Alphabet Stock – What Are the Share Classes of Alphabet Stock?

Alphabet Inc. is an American multinational technology conglomerate company headquartered in Mountain View, California. The company was formed on October 2, 2015, through the restructuring of Google. It became the parent company of Google, as well as several former Google subsidiaries. The stock of Alphabet Inc. is up over 20% since its IPO in October 2012.

Class C shares have enhanced voting rights

If you own shares of Alphabet/Google, you should be aware of the two share classes. Class A shares are reserved for employees, while Class B shares belong to Alphabet executives. Together, these three share classes account for more than half of the voting power of the company. Consequently, these three executives can make decisions for the company without being outvoted by Class A common stockholders. It is essential to understand the differences between these two share classes so you can make a good investment decision.

In April 2014, Google announced a stock split, whereby existing shareholders would receive a C class share for every A share they owned. The stock split allowed Google to issue more shares without affecting the founders’ control over the company. The company decided to compensate Class C shareholders if their stock prices fell more than one percent below the A-shares in a year following the split. However, the split was widely criticised as shareholder-unfriendly.

In addition to their price differences, the shares have different voting rights. Class A shares have one vote, while Class C shares have none. Although the shares of Alphabet have similar characteristics, the Class C shares have enhanced voting rights, which can increase the value of GOOGL. The Class A shares of Google are not accessible to the average investor, while Class B shares are held by the company’s executives. These two shares tend to track similar trends, though GOOGL has been more expensive.

Class B shares have 465,350,190 votes

Although Google has three classes of stock, Class B shares have more voting power than their A counterparts. Founders Sergey Brin and Larry Page own the majority of class B shares. Eric Schmidt and David Drummond are also large shareholders in the company. They each hold about ten percent of the company. Among these owners, several former employees of Alphabet and other executives. These shareholders have the right to vote at the company’s stockholder meetings.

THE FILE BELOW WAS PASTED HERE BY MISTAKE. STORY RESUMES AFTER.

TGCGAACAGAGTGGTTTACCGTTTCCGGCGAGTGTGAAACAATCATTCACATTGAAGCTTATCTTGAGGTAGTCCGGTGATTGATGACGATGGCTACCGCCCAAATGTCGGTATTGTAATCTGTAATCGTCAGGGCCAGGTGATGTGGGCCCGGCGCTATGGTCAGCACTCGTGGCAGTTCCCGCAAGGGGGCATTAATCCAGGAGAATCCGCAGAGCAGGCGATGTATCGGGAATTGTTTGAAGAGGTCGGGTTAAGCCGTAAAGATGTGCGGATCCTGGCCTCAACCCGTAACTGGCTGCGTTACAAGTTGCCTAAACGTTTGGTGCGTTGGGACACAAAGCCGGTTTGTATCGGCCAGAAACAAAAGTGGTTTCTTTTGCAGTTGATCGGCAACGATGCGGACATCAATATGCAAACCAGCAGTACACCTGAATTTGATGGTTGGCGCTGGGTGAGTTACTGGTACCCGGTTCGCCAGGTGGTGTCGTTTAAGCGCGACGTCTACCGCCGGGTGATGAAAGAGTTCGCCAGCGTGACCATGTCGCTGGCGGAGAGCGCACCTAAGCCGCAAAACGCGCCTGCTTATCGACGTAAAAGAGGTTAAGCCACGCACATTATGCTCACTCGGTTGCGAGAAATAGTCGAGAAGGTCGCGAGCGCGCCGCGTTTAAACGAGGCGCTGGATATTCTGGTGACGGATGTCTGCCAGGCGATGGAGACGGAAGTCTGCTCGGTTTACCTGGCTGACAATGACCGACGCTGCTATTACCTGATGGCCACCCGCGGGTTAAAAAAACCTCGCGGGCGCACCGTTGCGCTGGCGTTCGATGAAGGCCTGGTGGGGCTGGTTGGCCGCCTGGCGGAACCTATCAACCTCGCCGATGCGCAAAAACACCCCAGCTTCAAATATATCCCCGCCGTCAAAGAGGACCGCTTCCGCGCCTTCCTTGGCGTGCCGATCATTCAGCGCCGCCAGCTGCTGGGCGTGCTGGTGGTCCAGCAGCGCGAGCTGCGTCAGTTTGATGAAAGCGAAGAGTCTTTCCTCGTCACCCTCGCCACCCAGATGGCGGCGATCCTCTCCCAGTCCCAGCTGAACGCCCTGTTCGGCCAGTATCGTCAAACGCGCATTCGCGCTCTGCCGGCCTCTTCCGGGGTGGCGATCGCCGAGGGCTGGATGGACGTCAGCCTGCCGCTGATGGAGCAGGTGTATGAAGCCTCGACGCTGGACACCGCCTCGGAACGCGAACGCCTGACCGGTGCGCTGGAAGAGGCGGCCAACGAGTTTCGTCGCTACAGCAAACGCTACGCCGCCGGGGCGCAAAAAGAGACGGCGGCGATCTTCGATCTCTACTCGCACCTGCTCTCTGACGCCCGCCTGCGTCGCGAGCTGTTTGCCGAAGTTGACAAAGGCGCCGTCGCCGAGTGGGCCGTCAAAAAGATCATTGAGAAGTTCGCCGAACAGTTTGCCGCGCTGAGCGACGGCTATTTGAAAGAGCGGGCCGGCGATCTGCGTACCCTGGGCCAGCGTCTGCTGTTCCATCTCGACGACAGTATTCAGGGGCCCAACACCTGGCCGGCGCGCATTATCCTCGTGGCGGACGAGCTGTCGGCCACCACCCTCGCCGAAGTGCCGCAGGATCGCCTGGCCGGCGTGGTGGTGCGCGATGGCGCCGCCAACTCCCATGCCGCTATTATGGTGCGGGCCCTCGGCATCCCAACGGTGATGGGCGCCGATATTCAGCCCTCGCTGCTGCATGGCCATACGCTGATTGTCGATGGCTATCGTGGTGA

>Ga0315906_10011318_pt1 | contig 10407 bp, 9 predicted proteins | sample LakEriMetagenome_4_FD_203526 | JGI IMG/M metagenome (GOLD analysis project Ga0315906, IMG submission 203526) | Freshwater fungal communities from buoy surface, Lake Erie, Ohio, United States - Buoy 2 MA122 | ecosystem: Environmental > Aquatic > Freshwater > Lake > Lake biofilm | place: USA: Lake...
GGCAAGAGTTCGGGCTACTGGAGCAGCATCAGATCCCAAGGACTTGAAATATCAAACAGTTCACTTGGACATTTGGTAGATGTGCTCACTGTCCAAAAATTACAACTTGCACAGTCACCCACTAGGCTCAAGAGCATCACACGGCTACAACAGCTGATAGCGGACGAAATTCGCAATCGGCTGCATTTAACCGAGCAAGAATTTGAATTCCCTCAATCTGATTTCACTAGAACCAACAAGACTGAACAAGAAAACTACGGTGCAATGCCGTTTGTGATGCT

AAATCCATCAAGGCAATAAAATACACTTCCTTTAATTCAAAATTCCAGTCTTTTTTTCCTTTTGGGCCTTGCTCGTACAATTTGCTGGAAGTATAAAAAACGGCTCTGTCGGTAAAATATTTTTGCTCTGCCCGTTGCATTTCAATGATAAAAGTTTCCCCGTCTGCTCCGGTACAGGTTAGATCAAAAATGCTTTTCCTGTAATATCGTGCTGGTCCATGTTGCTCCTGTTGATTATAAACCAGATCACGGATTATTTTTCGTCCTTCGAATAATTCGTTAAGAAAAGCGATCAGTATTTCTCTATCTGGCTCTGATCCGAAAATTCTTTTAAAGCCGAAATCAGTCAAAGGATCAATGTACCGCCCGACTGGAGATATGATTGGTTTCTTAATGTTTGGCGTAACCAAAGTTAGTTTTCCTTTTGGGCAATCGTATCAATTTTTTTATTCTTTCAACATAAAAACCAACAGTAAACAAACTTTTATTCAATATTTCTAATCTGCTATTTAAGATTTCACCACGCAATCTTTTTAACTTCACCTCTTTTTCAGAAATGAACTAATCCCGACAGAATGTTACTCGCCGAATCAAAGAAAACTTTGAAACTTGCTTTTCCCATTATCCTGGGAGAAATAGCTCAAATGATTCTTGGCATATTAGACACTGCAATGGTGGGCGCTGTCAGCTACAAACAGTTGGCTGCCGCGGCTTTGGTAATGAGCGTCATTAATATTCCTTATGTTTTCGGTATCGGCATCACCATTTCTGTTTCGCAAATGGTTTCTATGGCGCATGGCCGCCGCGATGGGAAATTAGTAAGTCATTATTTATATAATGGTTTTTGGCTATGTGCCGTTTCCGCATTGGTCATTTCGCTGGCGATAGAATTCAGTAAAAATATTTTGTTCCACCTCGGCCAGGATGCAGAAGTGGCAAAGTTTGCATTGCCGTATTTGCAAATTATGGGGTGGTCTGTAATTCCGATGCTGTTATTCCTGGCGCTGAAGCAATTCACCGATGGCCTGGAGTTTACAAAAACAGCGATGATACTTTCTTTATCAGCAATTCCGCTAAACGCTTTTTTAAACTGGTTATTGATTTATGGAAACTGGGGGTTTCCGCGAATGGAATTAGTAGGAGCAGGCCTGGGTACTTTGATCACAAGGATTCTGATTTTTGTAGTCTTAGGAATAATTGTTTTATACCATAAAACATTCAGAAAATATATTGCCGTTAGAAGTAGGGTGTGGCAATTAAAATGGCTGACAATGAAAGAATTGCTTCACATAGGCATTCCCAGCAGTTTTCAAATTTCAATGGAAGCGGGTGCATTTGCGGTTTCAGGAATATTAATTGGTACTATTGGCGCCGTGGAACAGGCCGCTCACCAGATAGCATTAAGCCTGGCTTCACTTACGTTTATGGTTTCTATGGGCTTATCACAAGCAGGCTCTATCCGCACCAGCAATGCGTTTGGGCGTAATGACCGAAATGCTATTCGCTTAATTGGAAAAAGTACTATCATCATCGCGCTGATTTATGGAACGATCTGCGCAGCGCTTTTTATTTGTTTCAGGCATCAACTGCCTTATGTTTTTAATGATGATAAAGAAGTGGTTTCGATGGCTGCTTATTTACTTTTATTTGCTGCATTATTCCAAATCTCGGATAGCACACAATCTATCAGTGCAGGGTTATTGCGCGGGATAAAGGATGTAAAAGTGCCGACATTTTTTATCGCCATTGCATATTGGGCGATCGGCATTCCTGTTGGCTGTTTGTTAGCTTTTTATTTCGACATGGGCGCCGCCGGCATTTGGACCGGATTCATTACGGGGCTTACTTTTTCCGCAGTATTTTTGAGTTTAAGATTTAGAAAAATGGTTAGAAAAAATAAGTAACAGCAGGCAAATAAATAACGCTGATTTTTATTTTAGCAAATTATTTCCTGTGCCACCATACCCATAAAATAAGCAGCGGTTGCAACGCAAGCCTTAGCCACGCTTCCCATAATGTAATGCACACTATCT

However, super-voting shares are unnatural, and the company’s performance is often inferior to that of its peers. Alphabet’s founders agreed to this practice in advance, and investors were well aware of it. Therefore, it is difficult to complain about it after the fact. However, the company makes it clear in its annual reports. This means that shareholders cannot complain about the stockholder’s voting power.

Alphabet has three classes of shares, Class B and Class C. Class B shares have a voting capacity of 10 times that of the company’s A shares, making the founders able to dictate the company’s policies. The table below shows the market capitalization of Alphabet’s top shareholders in relation to the company’s shares. Interestingly, only two people own ten percent of the company, meaning that they control about half of its votes.

Class C shares could reach $5,000 a share by 2025

With a robust portfolio of many profitable and rapidly-growing segments, Alphabet (the parent company of Google) should be able to sustain its current growth rate for many years to come. Indeed, some analysts believe that Class C shares of Google could reach $5,000 a share by 2025, a figure that’s not out of the question. Let’s take a look at what might make this possible.

A recent article in The New York Times highlighted several concerns of Google executives. They cited growing bureaucracy at the company, a fear of innovation slipping by, and an unhealthy focus on public perception. This comes at a time when Google has added a new CEO, Thomas Kurian, a former Oracle executive. Kurian is expected to improve the company’s performance in the corporate world. He’s also expected to improve Google’s cloud platform’s focus on security, open source software, and data analytics.

In 2023, the price of Google shares could hit $2,500. In 2024, it will rise to $3,000 and then to $4,000 by 2025. By 2028, Google shares will reach $5,190. That’s a 44 percent increase from today. It’s also possible that Google could face a variety of legal proceedings in Texas and Europe. The company is currently subject to a plethora of fines for various antitrust violations.